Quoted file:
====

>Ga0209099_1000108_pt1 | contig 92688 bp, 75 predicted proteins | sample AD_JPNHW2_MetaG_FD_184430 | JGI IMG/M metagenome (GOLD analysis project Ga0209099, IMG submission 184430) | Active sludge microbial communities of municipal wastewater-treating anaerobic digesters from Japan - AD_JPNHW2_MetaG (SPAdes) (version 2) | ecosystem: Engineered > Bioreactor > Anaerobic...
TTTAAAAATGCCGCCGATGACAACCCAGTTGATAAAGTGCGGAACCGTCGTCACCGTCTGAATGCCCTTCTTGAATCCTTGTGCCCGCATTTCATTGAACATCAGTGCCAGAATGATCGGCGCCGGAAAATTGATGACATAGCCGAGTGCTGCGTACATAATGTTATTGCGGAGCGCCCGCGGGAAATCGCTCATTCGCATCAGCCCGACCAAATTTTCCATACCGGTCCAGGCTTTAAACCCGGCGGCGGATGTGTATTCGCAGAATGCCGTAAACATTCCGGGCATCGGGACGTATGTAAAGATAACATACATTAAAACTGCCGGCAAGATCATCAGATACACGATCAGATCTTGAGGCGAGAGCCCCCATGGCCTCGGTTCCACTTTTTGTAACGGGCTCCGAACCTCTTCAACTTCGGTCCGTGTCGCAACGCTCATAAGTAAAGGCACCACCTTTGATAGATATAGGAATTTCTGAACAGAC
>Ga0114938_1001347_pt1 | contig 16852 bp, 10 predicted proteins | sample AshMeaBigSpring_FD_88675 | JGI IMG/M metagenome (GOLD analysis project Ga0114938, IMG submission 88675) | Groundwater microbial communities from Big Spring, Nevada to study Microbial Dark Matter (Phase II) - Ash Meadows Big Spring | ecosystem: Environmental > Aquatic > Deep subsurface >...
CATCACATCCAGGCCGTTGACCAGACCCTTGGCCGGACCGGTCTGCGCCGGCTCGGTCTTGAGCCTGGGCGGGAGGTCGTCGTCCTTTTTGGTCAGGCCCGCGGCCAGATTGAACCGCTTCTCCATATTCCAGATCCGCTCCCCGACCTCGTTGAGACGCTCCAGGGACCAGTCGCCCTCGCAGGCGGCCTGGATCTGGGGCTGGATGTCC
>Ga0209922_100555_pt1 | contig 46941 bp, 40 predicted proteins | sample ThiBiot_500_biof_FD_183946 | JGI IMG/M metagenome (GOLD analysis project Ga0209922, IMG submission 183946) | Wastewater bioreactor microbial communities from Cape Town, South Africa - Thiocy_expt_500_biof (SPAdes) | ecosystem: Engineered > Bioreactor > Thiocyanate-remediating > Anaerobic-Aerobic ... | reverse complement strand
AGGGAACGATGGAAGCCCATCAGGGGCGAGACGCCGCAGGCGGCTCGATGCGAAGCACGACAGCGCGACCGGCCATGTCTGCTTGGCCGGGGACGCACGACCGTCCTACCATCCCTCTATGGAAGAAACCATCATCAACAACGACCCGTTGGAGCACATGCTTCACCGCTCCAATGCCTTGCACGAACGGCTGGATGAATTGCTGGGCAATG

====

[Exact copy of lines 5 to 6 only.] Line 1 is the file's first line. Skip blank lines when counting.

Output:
>Ga0209922_100555_pt1 | contig 46941 bp, 40 predicted proteins | sample ThiBiot_500_biof_FD_183946 | JGI IMG/M metagenome (GOLD analysis project Ga0209922, IMG submission 183946) | Wastewater bioreactor microbial communities from Cape Town, South Africa - Thiocy_expt_500_biof (SPAdes) | ecosystem: Engineered > Bioreactor > Thiocyanate-remediating > Anaerobic-Aerobic ... | reverse complement strand
AGGGAACGATGGAAGCCCATCAGGGGCGAGACGCCGCAGGCGGCTCGATGCGAAGCACGACAGCGCGACCGGCCATGTCTGCTTGGCCGGGGACGCACGACCGTCCTACCATCCCTCTATGGAAGAAACCATCATCAACAACGACCCGTTGGAGCACATGCTTCACCGCTCCAATGCCTTGCACGAACGGCTGGATGAATTGCTGGGCAATG